CEO John Casella praised his management team for advancing the company along its strategic initiatives of further integrating its operations and for shoring up finances. However, he said the "extremely challenging weather across the Northeast" for the last six months hurt volumes, productivity and led to higher-than-expected operating costs, including that of processing more leachate at the landfills. Nevertheless, he said volumes in May exhibited a strong come back.
For the year, revenues rose by $8.5 million, or 1.9 percent, to $466.1 million from those of 2010. Net income for the year rose to $38.4 million, or $1.47 per common share from a net loss of ($13.9) million, or ($0.54) per share in fiscal year 2010. The company is estimating fiscal 2012 revenues of between $475 million and $487 million, representing growth of 1.9 percent to 4.4 percent...Read More »
Waste Control Specialists, which has developed a low-level radioactive waste (LLRW) disposal site in west Texas, has signed a contract with the Tennessee Valley Authority. It is the first disposal contract with a non-Texas waste generator. WCS, a division of Valhi, Inc., said it will complete construction later this year on their 1,338-acre concrete-reinforced facility which is specifically designed and licensed to accept LLRW. Last month, the Texas Legislature passed a bill allowing WCS to receive out-of-state LLRW. Before that, it was only allowed to accept waste from Texas and Vermont, the sole members of a peculiar compact that grew out of federal laws encouraging agreements among states to dispose of radioactive waste. There are only three other facilities in the country that can accept LLRW but only WCS's site in Andrews County Texas is licensed to dispose of Class A, B and C LLRW...Read More »
The Solid Waste Association of North America's (SWANA's) Applied Research Foundation has released a revised report called "The Long-Term Environmental Risks of Subtitle D Landfills". The report summarizes what is known about the actual long-term environmental risks associated with municipal solid waste landfills and introduces long-term care alternatives that can be used to manage and minimize these risks. "This is an excellent report that makes a significant contribution to the scientific literature on landfills," said SWANA Executive Director and CEO John Skinner. In light of its important and far-reaching conclusions, SWANA subjected the report to rigorous peer review by an independent panel of leading academicians and researchers in the field...Read More »
Perma-Fix Environmental Services, Inc. (Atlanta, GA) has signed an agreement to sell its Fort Lauderdale industrial waste facility for $5.5 Million. Dr. Louis F. Centofanti, Chairman and CEO said he expects to complete the deal in coming weeks and also plans to sell Perma-Fix of Orlando facility for about $2 million. The closing is subject to certain conditions. In January the company reclassified its remaining industrial services, now only 8 percent of revenue, as discontinued operations. Beginning in 2007, the company announced its intention to sell its industrial segment, representing 40 percent of revenue in 2006, in order to focus on the more lucrative nuclear waste services business. An $11 million deal with EQ - The Environmental Quality Company fell through and was followed by a $13.1 million deal with Triumvirate Environmental Inc. In March, 2008, the company sold its Dayton Industrial Facility for $2.1 Million and followed in May with the sale of its Tulsa, OK industrial facility for$1.5 million...Read More »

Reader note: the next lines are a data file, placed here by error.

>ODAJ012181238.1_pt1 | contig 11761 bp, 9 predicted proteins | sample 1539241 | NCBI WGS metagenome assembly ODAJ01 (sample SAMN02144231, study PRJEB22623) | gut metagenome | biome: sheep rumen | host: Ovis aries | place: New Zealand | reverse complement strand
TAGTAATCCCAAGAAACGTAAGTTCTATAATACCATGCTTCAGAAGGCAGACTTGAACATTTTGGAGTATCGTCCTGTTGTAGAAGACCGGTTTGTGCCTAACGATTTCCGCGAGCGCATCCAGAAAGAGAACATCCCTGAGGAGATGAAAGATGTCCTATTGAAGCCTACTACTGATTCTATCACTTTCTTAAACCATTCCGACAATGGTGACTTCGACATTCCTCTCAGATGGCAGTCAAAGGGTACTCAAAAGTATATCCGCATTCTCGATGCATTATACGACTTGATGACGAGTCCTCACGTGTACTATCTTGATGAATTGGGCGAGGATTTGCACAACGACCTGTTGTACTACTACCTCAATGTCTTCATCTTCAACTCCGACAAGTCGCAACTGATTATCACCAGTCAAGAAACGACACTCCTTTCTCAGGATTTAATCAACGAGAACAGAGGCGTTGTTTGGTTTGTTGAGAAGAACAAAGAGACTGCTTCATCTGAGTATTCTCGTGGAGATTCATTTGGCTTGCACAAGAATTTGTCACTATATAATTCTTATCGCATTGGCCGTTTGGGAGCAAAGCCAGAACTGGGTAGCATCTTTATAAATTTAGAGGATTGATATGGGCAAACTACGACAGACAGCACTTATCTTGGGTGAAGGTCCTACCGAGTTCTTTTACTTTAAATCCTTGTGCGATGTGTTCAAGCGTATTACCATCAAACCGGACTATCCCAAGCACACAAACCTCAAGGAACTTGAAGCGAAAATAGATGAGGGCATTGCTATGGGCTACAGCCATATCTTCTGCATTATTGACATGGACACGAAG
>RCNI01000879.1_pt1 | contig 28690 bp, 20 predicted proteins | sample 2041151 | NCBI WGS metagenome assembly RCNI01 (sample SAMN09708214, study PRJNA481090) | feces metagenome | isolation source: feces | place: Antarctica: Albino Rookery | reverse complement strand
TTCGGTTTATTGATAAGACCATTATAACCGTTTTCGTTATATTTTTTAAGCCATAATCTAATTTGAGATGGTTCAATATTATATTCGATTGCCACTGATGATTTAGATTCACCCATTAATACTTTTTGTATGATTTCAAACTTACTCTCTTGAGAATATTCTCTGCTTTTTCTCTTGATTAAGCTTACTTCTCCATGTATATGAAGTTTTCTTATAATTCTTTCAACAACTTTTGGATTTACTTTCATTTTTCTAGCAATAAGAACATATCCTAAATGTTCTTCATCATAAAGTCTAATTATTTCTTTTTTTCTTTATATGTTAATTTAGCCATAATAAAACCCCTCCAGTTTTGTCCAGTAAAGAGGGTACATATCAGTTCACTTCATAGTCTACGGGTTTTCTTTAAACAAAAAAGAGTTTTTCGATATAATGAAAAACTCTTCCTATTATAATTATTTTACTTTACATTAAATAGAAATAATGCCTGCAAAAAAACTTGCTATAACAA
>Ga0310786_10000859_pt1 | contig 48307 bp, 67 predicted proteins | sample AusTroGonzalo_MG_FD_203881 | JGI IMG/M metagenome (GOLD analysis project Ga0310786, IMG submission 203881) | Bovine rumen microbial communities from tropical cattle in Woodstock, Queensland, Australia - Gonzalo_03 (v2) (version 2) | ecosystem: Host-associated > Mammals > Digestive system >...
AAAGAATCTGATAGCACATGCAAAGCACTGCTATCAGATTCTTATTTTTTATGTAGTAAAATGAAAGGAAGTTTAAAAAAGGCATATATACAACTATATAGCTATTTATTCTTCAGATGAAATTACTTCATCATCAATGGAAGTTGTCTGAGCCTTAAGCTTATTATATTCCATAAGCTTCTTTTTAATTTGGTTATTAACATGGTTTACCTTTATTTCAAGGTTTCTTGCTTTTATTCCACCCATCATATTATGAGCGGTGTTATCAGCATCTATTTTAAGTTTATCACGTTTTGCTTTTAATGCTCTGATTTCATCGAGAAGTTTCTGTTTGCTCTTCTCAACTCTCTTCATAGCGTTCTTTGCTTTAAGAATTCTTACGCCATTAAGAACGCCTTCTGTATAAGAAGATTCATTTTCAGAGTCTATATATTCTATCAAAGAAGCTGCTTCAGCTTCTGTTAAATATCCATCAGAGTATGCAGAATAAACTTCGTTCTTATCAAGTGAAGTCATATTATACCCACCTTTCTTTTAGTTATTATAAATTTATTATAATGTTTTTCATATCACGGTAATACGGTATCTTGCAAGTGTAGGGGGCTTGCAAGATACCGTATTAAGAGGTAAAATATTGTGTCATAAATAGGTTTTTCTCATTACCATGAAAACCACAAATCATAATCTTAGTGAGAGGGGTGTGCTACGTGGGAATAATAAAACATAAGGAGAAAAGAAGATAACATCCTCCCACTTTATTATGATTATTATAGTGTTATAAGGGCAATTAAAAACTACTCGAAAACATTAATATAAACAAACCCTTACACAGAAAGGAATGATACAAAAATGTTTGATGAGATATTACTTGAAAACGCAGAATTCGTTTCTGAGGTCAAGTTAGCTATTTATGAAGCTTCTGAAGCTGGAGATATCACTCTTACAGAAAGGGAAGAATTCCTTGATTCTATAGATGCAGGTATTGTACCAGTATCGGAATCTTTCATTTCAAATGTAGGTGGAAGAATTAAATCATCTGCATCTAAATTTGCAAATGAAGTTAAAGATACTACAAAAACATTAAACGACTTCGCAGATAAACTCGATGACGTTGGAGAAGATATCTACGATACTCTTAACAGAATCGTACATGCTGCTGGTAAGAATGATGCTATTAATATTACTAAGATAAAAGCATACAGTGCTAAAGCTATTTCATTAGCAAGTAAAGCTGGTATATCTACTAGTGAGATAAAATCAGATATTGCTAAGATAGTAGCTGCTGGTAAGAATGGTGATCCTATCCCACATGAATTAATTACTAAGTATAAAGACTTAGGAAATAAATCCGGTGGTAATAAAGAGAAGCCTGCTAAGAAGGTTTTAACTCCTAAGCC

Recycling giant RockTenn (Norcross, GA), which recently acquired Smurfit-Stone Container Corp., is opening a second recycling facility in the Seattle area. The new facility is designed to help accommodate growth in the Seattle market and "reinforces the company's commitment to growing its presence in the Northwest," according to a RockTenn news release. "As a national leader in recycling and waste diversion, RockTenn knows that this is good business, and we are pleased that we are able to support the city's zero waste and sustainability goals while providing additional jobs that support sustainability," said Scott Wells, the Northwest Area General Manager, Recycling and Waste Solutions for RockTenn. "It is essential that we participate in the education of the community on the importance of recycling and build strong partnerships with the city of Seattle and local businesses," he added. RockTenn operates 38 recycling facilities in the United States. The company also manufacturers corrugated board and consumer packaging...Read More »
GreenMan Technologies, Inc. (Lynnfield, MA) sold its Green Tech Products subsidiary, marking its exit from the rubber recycling business. Under terms of the agreement, the buyer Irish Knight Holdings is purchasing Green Tech Products' assets while assuming its liabilities and is to provide $150,000 of additional consideration in the form of a promissory note and inventory credits. Green Tech was known as Welch Products Inc. when GreenMan acquired it in October 2007. Welch, which made playground safety tiles and other recycled rubber products, had been one of GreenMan's major crumb rubber customers. However, in 2008 GreenMan sold its scrap tire processing operations in Iowa and Minnesota to Liberty Tire Services of Ohio LLC, essentially exiting the rubber recycling business with the exception on the Green Tech subsidiary. GreenMan remains as an alternative energy and renewable fuel company, whose subsidiary American Power Group Inc., markets a patented dual fuel conversion technology for diesel engines and diesel generators...Read More »
Republic Services, Inc. (Phoenix, AZ) plans to announce second quarter earnings during a company hosted conference call on Thursday, July 28 at 5 pm (EDT). The call will also be broadcast live over the internet...Read More »